James had once asked his parents why they never socialized with the woman who lived next door, especially since Tatiana was related to James’s uncles, Gideon and Gabriel Lightwood. Tessa explained diplomatically that there had been bad blood between their families since Tatiana’s father had been cursed and they’d been unable to save him. Her father and her husband had died that day, and her son, Jesse, had died in the years since. She blamed Will and her brothers for her losses. “People become locked in bitterness sometimes,” Tessa said, “and they wish to find someone, anyone, to blame for their grief. It is a shame, for Will and your uncles would have helped her if they could.”
James had not given much more thought to Tatiana: a strange woman who hated his father unreasonably was not someone he wished to know. Then, the summer James turned thirteen years old, a message came from London to tell Will that Edmund and Linette Herondale, James’s grandparents, had died of influenza.
If Will had not been so distracted by his loss, perhaps things would have gone differently.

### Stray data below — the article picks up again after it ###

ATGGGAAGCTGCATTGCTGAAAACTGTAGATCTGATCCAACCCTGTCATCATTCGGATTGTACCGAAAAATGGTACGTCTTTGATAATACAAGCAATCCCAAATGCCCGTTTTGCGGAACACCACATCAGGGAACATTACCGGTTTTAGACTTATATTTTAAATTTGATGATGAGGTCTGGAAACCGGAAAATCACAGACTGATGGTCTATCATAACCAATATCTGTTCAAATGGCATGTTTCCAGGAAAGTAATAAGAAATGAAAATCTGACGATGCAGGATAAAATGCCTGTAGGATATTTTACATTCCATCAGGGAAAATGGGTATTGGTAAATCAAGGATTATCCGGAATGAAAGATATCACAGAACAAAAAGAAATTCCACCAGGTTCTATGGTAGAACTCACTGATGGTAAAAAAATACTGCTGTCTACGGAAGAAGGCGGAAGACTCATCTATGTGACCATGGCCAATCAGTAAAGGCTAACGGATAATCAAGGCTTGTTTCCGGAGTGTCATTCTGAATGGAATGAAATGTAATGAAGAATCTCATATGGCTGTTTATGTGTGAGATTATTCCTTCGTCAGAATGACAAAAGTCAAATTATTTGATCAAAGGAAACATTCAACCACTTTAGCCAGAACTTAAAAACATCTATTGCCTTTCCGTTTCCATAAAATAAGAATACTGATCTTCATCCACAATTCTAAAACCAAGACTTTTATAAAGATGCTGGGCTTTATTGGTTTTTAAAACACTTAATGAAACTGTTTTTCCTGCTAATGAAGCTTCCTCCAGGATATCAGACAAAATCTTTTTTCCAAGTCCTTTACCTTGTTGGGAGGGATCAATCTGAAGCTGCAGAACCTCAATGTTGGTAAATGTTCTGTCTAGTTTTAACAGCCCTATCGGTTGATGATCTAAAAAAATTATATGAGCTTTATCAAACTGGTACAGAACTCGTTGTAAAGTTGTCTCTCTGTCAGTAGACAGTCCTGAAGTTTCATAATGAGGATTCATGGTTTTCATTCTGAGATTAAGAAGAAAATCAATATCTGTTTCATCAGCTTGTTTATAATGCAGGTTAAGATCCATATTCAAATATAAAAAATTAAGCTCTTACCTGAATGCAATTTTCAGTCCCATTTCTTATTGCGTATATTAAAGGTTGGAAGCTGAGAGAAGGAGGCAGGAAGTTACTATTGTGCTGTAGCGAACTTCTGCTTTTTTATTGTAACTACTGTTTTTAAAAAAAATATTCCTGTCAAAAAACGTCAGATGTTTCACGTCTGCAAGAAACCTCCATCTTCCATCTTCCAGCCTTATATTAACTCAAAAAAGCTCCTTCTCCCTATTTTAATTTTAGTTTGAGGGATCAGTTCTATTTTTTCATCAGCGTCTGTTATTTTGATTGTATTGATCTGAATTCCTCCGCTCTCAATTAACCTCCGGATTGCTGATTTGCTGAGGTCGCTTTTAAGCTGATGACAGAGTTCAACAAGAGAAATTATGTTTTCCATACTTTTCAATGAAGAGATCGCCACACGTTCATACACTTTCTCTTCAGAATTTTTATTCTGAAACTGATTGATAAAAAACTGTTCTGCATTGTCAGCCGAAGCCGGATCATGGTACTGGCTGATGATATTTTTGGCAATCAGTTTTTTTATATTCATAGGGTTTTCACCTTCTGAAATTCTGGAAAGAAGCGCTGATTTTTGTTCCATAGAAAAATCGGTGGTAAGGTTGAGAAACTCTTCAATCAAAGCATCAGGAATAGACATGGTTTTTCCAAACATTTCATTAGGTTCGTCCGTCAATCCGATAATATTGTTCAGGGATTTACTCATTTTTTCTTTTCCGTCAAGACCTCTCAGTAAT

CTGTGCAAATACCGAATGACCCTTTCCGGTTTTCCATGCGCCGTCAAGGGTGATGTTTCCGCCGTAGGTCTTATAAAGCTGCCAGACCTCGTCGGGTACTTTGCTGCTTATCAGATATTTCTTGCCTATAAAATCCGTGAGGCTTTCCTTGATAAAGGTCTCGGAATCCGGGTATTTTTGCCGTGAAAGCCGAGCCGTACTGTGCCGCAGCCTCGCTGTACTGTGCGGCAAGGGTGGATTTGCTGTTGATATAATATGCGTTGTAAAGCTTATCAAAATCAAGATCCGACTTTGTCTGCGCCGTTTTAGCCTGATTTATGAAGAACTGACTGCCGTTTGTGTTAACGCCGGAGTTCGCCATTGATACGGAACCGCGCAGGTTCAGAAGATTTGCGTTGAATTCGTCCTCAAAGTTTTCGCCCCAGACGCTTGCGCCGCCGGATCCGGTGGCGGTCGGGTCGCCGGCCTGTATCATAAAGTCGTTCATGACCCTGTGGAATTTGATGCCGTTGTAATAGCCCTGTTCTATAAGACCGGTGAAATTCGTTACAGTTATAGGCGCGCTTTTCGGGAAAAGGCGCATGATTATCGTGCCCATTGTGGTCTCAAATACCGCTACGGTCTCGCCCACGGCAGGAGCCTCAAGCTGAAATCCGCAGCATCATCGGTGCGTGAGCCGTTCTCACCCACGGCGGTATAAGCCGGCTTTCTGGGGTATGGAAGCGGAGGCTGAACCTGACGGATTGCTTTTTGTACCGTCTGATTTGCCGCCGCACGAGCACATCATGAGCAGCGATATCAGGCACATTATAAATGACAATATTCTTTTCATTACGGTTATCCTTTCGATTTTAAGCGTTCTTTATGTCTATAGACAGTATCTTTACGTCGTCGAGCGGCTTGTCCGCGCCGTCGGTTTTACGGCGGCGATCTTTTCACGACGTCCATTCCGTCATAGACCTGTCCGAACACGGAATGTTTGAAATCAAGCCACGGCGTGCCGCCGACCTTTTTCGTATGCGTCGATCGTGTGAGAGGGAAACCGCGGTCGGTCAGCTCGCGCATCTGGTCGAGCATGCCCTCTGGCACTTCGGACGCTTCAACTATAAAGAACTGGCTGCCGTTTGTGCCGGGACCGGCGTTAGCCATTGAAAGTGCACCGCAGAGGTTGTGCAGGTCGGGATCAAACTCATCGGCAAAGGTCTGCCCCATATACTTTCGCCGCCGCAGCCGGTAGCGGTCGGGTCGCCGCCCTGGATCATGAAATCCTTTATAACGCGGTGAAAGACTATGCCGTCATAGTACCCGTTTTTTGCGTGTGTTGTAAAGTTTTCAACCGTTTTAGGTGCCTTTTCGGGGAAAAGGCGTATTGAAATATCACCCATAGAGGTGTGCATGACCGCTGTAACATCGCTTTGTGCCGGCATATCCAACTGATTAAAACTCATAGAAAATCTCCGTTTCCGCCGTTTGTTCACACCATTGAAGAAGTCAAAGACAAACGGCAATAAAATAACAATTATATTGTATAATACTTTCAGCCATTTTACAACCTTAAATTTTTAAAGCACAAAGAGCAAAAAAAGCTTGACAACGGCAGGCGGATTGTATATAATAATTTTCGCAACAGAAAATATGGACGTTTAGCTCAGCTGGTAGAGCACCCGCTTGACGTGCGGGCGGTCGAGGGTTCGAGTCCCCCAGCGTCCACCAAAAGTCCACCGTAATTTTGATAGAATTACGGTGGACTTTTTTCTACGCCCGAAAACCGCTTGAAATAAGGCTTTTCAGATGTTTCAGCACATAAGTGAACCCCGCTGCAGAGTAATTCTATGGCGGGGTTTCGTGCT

But he was, and they didn’t.
The night after they learned of Linette’s and Edmund’s deaths, Will had been sitting on the floor in the drawing room, Tessa in the overstuffed armchair behind him, and Lucie and James had been stretched upon the fireplace rug. Will’s back had been against Tessa’s legs as he stared unseeing into the fire. They had all heard the front doors open; Will had looked up when Jem came in, and Jem, in his Silent Brother robes, went over to Will and sat down beside him. He drew Will’s head against his shoulder, and Will held the front of Jem’s robes in his fists and he cried. Tessa bowed her head over both of them, and the three were united in adult grief, a sphere James could not yet touch. It was the first time it had ever occurred to James that his father might cry about anything.